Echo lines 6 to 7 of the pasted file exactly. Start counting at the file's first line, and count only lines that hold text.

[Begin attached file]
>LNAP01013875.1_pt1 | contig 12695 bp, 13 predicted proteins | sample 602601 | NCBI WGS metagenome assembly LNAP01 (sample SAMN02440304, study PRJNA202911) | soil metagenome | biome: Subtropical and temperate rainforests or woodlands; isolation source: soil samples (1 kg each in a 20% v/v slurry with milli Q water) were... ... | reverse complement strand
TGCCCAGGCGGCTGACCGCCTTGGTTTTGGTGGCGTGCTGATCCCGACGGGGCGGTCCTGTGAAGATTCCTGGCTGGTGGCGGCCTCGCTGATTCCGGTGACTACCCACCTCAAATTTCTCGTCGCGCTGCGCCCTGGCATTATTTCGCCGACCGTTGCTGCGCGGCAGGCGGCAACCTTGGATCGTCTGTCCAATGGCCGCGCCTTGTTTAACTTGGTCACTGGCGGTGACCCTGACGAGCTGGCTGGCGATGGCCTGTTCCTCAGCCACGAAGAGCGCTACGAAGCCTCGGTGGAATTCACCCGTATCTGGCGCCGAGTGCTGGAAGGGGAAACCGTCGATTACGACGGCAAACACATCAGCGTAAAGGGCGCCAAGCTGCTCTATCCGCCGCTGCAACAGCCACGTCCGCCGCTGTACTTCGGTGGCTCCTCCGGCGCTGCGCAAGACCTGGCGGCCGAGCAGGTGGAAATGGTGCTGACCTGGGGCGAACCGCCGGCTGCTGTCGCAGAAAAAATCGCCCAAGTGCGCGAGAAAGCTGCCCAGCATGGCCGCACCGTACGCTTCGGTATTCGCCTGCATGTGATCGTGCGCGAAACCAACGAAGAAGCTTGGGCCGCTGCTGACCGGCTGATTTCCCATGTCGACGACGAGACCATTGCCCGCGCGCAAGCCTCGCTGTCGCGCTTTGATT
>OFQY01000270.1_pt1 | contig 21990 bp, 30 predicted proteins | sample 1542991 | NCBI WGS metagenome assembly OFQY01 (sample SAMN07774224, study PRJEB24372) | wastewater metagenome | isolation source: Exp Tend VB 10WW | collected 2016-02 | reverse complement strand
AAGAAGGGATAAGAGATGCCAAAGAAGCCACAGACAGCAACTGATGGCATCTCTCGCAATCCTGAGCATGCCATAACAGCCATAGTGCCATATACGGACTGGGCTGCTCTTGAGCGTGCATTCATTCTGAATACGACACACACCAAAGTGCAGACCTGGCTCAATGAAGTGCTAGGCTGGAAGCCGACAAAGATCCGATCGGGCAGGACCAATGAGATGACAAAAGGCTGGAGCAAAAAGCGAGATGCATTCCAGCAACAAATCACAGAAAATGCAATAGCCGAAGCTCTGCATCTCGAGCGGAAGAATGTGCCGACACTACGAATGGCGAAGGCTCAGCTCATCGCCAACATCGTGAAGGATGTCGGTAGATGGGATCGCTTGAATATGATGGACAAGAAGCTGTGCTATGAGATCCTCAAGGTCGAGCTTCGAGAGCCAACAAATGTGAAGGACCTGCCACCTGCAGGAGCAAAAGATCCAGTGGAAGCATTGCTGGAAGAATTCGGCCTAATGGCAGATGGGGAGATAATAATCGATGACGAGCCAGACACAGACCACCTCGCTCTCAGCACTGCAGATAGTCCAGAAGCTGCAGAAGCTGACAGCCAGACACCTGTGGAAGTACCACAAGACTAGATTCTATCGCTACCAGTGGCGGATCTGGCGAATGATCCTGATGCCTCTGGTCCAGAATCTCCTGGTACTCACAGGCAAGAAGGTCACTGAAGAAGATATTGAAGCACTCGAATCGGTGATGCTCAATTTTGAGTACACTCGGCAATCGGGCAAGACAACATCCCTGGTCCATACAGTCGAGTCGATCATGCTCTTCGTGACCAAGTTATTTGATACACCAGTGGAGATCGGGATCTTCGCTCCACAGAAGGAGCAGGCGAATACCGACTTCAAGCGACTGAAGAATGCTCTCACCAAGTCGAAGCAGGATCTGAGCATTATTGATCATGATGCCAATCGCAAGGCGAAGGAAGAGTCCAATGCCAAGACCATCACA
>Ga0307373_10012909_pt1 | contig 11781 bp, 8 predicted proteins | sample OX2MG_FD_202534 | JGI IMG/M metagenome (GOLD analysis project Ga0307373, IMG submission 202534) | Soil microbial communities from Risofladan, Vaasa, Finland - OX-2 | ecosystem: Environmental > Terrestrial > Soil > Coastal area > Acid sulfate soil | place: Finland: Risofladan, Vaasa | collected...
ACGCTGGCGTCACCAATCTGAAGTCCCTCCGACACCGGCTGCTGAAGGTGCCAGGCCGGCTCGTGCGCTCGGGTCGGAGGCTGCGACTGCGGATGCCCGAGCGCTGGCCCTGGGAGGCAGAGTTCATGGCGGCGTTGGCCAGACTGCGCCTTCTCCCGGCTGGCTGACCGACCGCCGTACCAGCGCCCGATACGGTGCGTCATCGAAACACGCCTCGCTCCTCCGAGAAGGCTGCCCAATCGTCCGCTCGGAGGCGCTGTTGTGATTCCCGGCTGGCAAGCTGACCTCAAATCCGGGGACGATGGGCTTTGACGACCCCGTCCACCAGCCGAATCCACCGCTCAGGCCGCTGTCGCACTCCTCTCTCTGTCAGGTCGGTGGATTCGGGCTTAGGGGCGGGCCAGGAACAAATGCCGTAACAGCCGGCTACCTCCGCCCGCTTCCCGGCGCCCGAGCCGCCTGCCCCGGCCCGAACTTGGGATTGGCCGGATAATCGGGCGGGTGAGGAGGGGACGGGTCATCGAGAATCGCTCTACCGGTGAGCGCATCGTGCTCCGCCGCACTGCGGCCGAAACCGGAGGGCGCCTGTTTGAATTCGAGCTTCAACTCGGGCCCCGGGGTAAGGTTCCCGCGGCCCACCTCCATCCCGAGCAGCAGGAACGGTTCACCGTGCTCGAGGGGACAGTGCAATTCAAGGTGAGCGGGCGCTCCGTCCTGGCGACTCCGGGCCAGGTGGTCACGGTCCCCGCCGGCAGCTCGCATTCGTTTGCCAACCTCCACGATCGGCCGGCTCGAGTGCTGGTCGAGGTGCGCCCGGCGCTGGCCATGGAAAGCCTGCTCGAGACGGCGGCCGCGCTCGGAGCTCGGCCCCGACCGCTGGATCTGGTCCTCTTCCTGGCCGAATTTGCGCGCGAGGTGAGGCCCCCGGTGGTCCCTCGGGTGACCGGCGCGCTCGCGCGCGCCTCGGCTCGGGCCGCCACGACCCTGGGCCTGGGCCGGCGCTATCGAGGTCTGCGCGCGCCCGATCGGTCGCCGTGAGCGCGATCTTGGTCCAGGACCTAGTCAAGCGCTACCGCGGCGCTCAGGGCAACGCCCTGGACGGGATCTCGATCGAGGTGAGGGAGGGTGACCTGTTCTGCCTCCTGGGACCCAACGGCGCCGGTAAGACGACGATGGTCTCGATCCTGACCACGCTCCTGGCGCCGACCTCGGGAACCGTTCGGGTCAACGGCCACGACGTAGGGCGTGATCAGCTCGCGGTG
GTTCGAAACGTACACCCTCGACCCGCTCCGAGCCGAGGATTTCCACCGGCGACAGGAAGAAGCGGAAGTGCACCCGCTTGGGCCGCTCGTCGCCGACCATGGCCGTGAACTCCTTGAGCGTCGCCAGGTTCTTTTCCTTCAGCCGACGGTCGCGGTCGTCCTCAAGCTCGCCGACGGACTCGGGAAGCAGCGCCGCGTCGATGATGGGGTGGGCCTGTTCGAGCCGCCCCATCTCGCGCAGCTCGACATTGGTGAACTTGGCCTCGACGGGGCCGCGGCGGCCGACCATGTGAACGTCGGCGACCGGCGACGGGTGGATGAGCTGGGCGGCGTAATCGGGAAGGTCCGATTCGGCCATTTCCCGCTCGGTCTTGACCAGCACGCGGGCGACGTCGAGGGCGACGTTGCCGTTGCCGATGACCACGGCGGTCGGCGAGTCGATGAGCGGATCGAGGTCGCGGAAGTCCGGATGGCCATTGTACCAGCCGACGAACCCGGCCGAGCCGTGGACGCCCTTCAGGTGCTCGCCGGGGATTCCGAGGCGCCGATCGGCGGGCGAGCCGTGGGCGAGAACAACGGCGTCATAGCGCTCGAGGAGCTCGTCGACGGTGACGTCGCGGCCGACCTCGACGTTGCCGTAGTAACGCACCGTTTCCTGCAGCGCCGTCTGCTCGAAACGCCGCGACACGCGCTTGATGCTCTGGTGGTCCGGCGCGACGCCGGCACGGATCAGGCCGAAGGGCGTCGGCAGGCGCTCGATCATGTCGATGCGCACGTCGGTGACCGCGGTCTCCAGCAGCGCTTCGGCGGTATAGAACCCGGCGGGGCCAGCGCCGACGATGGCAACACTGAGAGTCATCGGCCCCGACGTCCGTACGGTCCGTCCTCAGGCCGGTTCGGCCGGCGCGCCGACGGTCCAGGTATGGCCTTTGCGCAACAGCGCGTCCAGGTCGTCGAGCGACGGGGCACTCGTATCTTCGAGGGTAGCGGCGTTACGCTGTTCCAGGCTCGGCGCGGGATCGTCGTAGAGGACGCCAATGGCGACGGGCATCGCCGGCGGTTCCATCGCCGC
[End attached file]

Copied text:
ACGCTGGCGTCACCAATCTGAAGTCCCTCCGACACCGGCTGCTGAAGGTGCCAGGCCGGCTCGTGCGCTCGGGTCGGAGGCTGCGACTGCGGATGCCCGAGCGCTGGCCCTGGGAGGCAGAGTTCATGGCGGCGTTGGCCAGACTGCGCCTTCTCCCGGCTGGCTGACCGACCGCCGTACCAGCGCCCGATACGGTGCGTCATCGAAACACGCCTCGCTCCTCCGAGAAGGCTGCCCAATCGTCCGCTCGGAGGCGCTGTTGTGATTCCCGGCTGGCAAGCTGACCTCAAATCCGGGGACGATGGGCTTTGACGACCCCGTCCACCAGCCGAATCCACCGCTCAGGCCGCTGTCGCACTCCTCTCTCTGTCAGGTCGGTGGATTCGGGCTTAGGGGCGGGCCAGGAACAAATGCCGTAACAGCCGGCTACCTCCGCCCGCTTCCCGGCGCCCGAGCCGCCTGCCCCGGCCCGAACTTGGGATTGGCCGGATAATCGGGCGGGTGAGGAGGGGACGGGTCATCGAGAATCGCTCTACCGGTGAGCGCATCGTGCTCCGCCGCACTGCGGCCGAAACCGGAGGGCGCCTGTTTGAATTCGAGCTTCAACTCGGGCCCCGGGGTAAGGTTCCCGCGGCCCACCTCCATCCCGAGCAGCAGGAACGGTTCACCGTGCTCGAGGGGACAGTGCAATTCAAGGTGAGCGGGCGCTCCGTCCTGGCGACTCCGGGCCAGGTGGTCACGGTCCCCGCCGGCAGCTCGCATTCGTTTGCCAACCTCCACGATCGGCCGGCTCGAGTGCTGGTCGAGGTGCGCCCGGCGCTGGCCATGGAAAGCCTGCTCGAGACGGCGGCCGCGCTCGGAGCTCGGCCCCGACCGCTGGATCTGGTCCTCTTCCTGGCCGAATTTGCGCGCGAGGTGAGGCCCCCGGTGGTCCCTCGGGTGACCGGCGCGCTCGCGCGCGCCTCGGCTCGGGCCGCCACGACCCTGGGCCTGGGCCGGCGCTATCGAGGTCTGCGCGCGCCCGATCGGTCGCCGTGAGCGCGATCTTGGTCCAGGACCTAGTCAAGCGCTACCGCGGCGCTCAGGGCAACGCCCTGGACGGGATCTCGATCGAGGTGAGGGAGGGTGACCTGTTCTGCCTCCTGGGACCCAACGGCGCCGGTAAGACGACGATGGTCTCGATCCTGACCACGCTCCTGGCGCCGACCTCGGGAACCGTTCGGGTCAACGGCCACGACGTAGGGCGTGATCAGCTCGCGGTG
GTTCGAAACGTACACCCTCGACCCGCTCCGAGCCGAGGATTTCCACCGGCGACAGGAAGAAGCGGAAGTGCACCCGCTTGGGCCGCTCGTCGCCGACCATGGCCGTGAACTCCTTGAGCGTCGCCAGGTTCTTTTCCTTCAGCCGACGGTCGCGGTCGTCCTCAAGCTCGCCGACGGACTCGGGAAGCAGCGCCGCGTCGATGATGGGGTGGGCCTGTTCGAGCCGCCCCATCTCGCGCAGCTCGACATTGGTGAACTTGGCCTCGACGGGGCCGCGGCGGCCGACCATGTGAACGTCGGCGACCGGCGACGGGTGGATGAGCTGGGCGGCGTAATCGGGAAGGTCCGATTCGGCCATTTCCCGCTCGGTCTTGACCAGCACGCGGGCGACGTCGAGGGCGACGTTGCCGTTGCCGATGACCACGGCGGTCGGCGAGTCGATGAGCGGATCGAGGTCGCGGAAGTCCGGATGGCCATTGTACCAGCCGACGAACCCGGCCGAGCCGTGGACGCCCTTCAGGTGCTCGCCGGGGATTCCGAGGCGCCGATCGGCGGGCGAGCCGTGGGCGAGAACAACGGCGTCATAGCGCTCGAGGAGCTCGTCGACGGTGACGTCGCGGCCGACCTCGACGTTGCCGTAGTAACGCACCGTTTCCTGCAGCGCCGTCTGCTCGAAACGCCGCGACACGCGCTTGATGCTCTGGTGGTCCGGCGCGACGCCGGCACGGATCAGGCCGAAGGGCGTCGGCAGGCGCTCGATCATGTCGATGCGCACGTCGGTGACCGCGGTCTCCAGCAGCGCTTCGGCGGTATAGAACCCGGCGGGGCCAGCGCCGACGATGGCAACACTGAGAGTCATCGGCCCCGACGTCCGTACGGTCCGTCCTCAGGCCGGTTCGGCCGGCGCGCCGACGGTCCAGGTATGGCCTTTGCGCAACAGCGCGTCCAGGTCGTCGAGCGACGGGGCACTCGTATCTTCGAGGGTAGCGGCGTTACGCTGTTCCAGGCTCGGCGCGGGATCGTCGTAGAGGACGCCAATGGCGACGGGCATCGCCGGCGGTTCCATCGCCGC